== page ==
This list will continue to grow and be pruned as time goes on, as well as numerous other lists that try to keep track of all of the best titles the Nintendo Switch has to offer in the Indie space!

Monday, November 25

Mini Reviews: November 25th Edition [Nintendo Switch eShop]


Black Future ‘88 - Roguelike shooters have been a staple for me on the Switch, generally providing a great outlet for intense play for some period of time that will feel familiar to a degree but ever-changing. Typically these games tend to be top-down affairs but in the case of Black Future ‘88 you’ll be taking on a cyberpunk and pretty bleak world full of robots and inevitable death. There are undoubtedly elements that work very well here, the visual style and weapon variety are both exceptional, multiple base classes offer up pretty different feels to keep your runs fresh, and the fact that biologically you’re literally racing against the clock representing your demise will keep you moving. Where it falls down a bit is most often visual clarity. Between occasional elements moving in the foreground and just a lack of clarity in the action when a lot is going on at once it can be pretty easy to lose a truckload of health or even die without really knowing what the cause was. That’s not to say it isn’t hella fun,it just adds to a general frustration factor due to death often being quick and perhaps the reason behind it being a bit too ambiguous.


Squidgies Takeover - Billed as a mix between Lemmings and some physics Squidgies Takeover is a smart and pretty entertaining puzzler that’s also a nice change of pace from the norm for the genre on the system. While you can play it in docked mode with the pointer controls I’d very much recommend against it as the persistent hardware issues causing the need to recalibrate often are present as always and since this title is concerned with precision it isn’t a good match. The great news is that in handheld mode using the touchscreen is a breeze and allows you to enjoy the game as it is meant to be. Initially levels are focused on walking you through the concepts of how you’re able to utilize each power and when, helping you hone your timing and understanding of what will need to be done later. From there it’s all about timing, some planning, and then plain old execution to make effective use of the commands you have to work with to get you on the path to sustained success.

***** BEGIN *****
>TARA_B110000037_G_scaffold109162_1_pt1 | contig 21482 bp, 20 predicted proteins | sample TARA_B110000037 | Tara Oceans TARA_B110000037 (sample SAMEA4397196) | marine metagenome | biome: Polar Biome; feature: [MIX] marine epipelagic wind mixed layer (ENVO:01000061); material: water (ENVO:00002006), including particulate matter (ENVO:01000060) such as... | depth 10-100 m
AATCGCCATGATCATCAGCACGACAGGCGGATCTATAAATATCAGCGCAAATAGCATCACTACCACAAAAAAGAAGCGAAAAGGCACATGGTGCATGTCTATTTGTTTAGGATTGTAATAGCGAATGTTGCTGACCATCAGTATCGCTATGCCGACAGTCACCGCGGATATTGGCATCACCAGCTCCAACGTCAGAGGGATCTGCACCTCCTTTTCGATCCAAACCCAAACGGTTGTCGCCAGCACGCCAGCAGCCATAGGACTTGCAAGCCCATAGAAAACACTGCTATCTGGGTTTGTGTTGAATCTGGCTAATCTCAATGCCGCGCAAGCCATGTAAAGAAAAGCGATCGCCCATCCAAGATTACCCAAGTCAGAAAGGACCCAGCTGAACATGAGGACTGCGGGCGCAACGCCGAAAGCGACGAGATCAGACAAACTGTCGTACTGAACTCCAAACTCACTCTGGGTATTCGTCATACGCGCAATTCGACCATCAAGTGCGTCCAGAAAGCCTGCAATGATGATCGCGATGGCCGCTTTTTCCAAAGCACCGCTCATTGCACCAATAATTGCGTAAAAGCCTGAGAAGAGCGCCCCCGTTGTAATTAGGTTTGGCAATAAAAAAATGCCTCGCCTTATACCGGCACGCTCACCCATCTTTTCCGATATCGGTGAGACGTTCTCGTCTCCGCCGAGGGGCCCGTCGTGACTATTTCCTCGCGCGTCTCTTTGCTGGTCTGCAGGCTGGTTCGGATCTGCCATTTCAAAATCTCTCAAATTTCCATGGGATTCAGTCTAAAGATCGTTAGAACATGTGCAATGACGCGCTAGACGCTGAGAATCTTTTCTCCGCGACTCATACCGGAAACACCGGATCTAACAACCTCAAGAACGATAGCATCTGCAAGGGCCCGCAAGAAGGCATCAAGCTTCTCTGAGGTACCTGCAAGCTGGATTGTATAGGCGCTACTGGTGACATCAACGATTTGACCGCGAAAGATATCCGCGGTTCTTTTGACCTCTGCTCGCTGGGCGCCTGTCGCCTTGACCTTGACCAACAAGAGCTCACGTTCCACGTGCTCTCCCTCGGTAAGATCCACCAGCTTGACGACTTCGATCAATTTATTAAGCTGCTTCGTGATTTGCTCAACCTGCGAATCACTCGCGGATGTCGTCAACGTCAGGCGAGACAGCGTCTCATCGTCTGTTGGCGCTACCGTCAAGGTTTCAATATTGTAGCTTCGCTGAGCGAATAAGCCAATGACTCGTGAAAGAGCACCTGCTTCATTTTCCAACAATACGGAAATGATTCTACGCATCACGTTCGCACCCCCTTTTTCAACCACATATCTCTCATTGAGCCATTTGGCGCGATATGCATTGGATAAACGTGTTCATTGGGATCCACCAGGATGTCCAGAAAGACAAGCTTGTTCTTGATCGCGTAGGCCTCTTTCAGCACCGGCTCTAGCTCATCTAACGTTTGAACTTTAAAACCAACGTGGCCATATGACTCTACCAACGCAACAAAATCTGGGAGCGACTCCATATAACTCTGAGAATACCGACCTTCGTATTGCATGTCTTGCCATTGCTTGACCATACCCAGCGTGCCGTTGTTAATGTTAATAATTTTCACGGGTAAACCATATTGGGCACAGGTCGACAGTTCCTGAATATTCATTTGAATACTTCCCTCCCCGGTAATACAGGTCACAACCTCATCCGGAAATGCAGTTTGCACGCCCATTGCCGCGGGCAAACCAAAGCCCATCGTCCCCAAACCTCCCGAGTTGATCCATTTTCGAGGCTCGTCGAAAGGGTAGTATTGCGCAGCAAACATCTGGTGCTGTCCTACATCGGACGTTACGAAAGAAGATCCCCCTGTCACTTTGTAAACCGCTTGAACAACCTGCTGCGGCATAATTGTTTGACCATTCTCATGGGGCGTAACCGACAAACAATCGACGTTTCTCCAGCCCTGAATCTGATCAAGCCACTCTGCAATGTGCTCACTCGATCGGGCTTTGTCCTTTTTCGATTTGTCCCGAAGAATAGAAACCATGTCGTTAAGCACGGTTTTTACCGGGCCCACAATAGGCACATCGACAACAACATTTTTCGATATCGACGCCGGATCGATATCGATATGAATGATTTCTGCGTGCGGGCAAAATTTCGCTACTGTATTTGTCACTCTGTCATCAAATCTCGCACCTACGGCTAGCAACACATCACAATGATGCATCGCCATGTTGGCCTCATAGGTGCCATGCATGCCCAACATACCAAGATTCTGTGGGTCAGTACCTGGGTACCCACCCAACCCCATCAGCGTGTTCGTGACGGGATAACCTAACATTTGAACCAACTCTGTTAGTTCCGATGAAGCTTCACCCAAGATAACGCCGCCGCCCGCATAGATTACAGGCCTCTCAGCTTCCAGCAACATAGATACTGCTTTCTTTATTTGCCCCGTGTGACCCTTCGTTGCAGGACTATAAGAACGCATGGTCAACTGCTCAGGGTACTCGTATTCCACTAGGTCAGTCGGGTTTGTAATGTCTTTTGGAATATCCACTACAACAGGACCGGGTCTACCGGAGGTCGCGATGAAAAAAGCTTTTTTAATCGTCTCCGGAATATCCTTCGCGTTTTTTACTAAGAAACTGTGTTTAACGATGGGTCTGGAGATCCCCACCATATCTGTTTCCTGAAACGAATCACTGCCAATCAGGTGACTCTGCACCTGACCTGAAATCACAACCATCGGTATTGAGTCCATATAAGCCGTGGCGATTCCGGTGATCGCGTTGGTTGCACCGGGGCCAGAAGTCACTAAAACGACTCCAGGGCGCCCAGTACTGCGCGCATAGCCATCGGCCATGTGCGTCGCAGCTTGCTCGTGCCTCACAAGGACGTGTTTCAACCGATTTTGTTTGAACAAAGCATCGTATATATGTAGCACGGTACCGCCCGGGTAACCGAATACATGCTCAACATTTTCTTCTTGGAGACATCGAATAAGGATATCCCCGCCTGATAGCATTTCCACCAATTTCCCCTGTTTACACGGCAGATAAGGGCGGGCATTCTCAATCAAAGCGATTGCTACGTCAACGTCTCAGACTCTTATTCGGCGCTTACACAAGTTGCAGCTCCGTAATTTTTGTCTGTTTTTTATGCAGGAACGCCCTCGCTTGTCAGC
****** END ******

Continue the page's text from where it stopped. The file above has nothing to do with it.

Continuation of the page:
Biolab Wars - When considering ultra-low budget titles it’s hard not to grade a bit on a sliding scale as impulse buys are often what they are to people, there’s a hope it works out but if not there wasn’t much lost to get it. With a look and feel reminiscent of the old NES days, Biolab Wars is an old school side-scrolling shooter with sensibilities that often feel more representative of that era than the current one. You’ll run, gun, collect power-ups, try to avoid enemy fire, and can expect to die relatively often. Not much here is what I’d consider inspired or even polished but that isn’t to say if you’re in the right mindset you can’t have a pretty good time with it. If you’ve been itching for a variation on classic shooting themes and are willing to part with a few paltry bucks this may be enough to entertain you for a little while.


Contraptions - With a hook that appears to have been inspired by a combination of Rube Goldberg machines and the classic Incredible Machine franchise we now have Contraptions for puzzle fans to enjoy. Using a slowly growing collection of gadgets in conjunction with the level environment your goal will be to string together a series of events that will trigger the completion of the level, which can take a few different forms. Placement, direction, and proper timing will all play a crucial role in your ability to size up the challenge in front of you, conceive what solutions there may be, and then work it out through trial and error. The lack of general visual polish and the sometimes wonky behaviors of element in the game can be a frustration, but in general it gets the creative juices flowing and will let you practice building hypothesis and then testing them out until you find the solution.


Mars Power Industries - Given the sheer number of great puzzle titles of all shapes and sizes as well as asking prices in order to make a real impression in genre on Switch you have to be swinging for the fences and either doing something new or doing it in a way that stands out. Unfortunately in the case of the pretty humble and even basic Mars Power Industries they’re not doing much of either. Tasked with powering up stations on the planet’s surface using the surrounding resources you’ll have only so many turns to deploy equipment shaped in specific configurations. Your job is to figure out what to put when so you can rest assured that the colonists will be safe and happy, then move on to the next puzzle. On a general level it’s not bad, it’s just hard not to note how generally simplistic it all is, making it likely a poor choice for genre die hards on the Switch.